Division of Science






Department of Mathematics
The City College of New York
160 Convent Avenue
New York, NY 10031

Phone: (212) 650-5346
Fax: (212) 650-6294


Due to the COVID-19 crisis, all Mathematics Department operations are being performed remotely, including instruction.

The main department telephone lines at (212) 650-5346,7 are being transferred to a personal phone outside the college and will be answered roughly between 11am and 7pm on Monday and Wednesday, and 9am to 5pm on Tuesday, Thursday, and Friday, when the college is not closed for a holiday or snow.

Preferably, email your concerns and questions to math@ccny.cuny.edu, which is also being monitored.

Staff members and administrators are either forwarding their telephone lines or monitoring their campus voicemail on a regular basis.

The Assistant Chair, Prof. Bak, and the Department Advisors for non-majors, Mr. Park and Mr. Turner, are holding regular online advising hours during which you can contact them in real time. The details can found on our Administration page which can be accessed via the left side bar or you can click here.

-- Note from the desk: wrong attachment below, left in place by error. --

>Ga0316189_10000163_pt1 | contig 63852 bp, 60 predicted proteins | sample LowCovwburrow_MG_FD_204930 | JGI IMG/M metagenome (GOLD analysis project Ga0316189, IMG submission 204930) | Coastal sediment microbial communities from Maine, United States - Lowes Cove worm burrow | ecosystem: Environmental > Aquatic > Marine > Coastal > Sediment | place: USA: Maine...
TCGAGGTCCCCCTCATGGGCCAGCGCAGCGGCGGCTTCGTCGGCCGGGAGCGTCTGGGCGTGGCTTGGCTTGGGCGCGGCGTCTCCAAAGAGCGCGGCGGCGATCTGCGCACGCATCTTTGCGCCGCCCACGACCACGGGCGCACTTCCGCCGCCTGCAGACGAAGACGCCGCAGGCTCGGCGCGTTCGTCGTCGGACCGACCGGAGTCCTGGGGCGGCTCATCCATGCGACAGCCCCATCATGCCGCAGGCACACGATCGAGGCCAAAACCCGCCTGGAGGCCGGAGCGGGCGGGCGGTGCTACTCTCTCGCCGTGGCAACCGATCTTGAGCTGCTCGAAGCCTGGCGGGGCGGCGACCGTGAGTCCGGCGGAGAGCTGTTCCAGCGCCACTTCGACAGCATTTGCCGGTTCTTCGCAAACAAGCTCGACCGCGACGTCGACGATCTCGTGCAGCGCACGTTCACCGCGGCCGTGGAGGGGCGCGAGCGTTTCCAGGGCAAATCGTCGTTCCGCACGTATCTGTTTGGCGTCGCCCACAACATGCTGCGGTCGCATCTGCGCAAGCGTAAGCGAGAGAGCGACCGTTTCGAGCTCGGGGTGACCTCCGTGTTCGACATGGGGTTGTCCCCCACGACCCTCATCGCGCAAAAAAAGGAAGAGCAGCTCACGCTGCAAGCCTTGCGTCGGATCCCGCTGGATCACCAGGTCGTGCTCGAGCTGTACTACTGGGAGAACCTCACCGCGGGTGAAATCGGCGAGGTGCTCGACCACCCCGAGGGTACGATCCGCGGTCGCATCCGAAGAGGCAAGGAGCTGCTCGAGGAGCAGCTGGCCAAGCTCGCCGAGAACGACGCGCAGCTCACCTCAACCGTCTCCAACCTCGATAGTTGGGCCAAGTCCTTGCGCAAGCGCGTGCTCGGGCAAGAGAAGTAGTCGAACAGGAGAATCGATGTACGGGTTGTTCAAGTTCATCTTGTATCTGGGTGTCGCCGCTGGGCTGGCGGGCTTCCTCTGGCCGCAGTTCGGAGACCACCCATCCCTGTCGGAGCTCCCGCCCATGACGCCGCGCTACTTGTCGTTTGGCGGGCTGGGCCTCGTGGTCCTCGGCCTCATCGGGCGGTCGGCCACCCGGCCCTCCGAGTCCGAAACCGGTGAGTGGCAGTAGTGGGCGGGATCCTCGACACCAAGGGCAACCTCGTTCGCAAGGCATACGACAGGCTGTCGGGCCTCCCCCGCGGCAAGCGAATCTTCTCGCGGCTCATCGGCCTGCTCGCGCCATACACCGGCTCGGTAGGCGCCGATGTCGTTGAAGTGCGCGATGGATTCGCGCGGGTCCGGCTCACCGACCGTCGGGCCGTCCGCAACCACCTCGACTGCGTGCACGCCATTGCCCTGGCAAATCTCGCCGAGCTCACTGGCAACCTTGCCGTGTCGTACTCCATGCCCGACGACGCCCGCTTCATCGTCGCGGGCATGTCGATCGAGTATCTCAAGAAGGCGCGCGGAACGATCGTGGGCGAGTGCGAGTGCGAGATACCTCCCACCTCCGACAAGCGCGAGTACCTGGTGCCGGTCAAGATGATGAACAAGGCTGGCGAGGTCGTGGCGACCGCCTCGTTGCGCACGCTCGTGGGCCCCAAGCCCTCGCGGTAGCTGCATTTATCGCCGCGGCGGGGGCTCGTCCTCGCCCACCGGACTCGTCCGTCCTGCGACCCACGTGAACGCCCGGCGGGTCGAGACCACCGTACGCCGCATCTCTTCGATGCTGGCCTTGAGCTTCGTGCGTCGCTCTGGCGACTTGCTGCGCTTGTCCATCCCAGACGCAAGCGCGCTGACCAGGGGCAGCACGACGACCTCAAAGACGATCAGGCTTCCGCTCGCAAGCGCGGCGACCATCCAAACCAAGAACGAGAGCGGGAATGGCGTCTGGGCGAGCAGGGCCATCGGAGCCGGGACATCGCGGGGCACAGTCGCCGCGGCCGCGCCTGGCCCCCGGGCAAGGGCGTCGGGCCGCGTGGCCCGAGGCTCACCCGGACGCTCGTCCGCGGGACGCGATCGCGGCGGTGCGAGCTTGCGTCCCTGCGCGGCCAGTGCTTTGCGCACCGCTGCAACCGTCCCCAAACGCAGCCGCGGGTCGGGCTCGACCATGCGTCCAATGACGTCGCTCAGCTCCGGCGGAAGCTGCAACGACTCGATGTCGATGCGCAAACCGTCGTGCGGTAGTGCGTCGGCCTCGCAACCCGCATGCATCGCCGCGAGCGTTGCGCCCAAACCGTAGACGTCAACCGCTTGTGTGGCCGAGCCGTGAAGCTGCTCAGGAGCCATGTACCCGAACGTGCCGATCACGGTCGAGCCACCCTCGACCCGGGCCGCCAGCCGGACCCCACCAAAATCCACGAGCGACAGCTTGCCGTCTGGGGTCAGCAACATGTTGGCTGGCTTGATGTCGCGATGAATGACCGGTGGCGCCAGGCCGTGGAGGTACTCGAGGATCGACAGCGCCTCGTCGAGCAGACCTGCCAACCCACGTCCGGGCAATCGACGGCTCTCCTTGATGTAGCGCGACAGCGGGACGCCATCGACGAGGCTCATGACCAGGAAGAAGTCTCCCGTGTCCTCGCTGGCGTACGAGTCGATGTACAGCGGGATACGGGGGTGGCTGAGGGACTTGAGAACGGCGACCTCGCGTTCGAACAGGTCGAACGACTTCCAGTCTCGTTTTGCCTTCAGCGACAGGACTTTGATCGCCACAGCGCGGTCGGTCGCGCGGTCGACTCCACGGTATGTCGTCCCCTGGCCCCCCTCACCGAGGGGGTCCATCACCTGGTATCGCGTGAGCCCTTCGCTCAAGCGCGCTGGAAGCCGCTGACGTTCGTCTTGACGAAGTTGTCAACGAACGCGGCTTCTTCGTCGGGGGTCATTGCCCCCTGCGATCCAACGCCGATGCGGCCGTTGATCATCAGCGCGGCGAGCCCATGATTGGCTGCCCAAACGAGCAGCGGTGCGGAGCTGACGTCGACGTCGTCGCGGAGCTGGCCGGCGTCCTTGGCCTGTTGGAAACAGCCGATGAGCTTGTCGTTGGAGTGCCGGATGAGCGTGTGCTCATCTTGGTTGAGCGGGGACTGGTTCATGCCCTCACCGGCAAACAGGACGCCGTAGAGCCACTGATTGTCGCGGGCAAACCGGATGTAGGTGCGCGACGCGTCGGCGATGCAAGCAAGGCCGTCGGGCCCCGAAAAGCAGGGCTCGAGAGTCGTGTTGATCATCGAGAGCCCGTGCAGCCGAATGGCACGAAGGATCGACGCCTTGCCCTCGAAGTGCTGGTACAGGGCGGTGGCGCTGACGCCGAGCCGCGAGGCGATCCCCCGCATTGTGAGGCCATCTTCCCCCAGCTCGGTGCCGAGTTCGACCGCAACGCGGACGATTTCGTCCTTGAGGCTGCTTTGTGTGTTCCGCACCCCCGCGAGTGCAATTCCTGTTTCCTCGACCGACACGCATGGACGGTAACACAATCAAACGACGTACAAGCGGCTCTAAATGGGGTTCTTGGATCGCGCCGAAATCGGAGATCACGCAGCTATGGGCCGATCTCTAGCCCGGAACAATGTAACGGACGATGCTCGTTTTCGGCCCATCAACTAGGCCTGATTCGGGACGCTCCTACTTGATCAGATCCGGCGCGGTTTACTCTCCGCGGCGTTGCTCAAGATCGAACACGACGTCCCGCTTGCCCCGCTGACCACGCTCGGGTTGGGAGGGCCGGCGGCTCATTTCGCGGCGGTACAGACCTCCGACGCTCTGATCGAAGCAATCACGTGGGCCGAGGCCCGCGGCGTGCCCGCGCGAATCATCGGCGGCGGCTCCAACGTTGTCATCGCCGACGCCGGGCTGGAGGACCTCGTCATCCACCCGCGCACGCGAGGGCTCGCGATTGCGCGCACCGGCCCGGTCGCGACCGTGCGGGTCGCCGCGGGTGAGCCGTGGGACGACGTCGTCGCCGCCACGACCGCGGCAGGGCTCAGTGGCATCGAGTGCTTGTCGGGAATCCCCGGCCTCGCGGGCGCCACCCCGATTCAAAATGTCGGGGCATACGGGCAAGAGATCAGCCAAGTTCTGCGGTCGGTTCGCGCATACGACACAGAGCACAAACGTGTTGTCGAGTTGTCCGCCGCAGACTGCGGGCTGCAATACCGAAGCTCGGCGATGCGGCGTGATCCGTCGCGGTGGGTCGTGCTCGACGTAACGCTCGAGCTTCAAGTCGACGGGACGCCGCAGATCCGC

Additionally, Mr. Turner, who is also the Artino Lab Director, is available during his aforementioned posted office hours to answer programming questions from students in Math 328, 377, and 412/A1200.

Instructors can be contacted via email or their office hours. You can find a listing of instructors by clicking here or you can click here to view office hours for the Summer 2021 term.

We hope everyone stays safe and healthy, and we look forward to seeing each other in person once again.

Dr. Jesse Douglas

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Jesse Douglas won the Belden Medal in his first year at City College. He then continued to win the Fields Medal in 1936. In 1930, he was honored for solving the problem of Plateau, which was an open problem proposed by Joseph-Louis Lagrange in 1760. Jesse Douglas became a full professor at City College in 1955.

He graduated with honors from City College (1916) and received his Ph.D. from Columbia University (1920).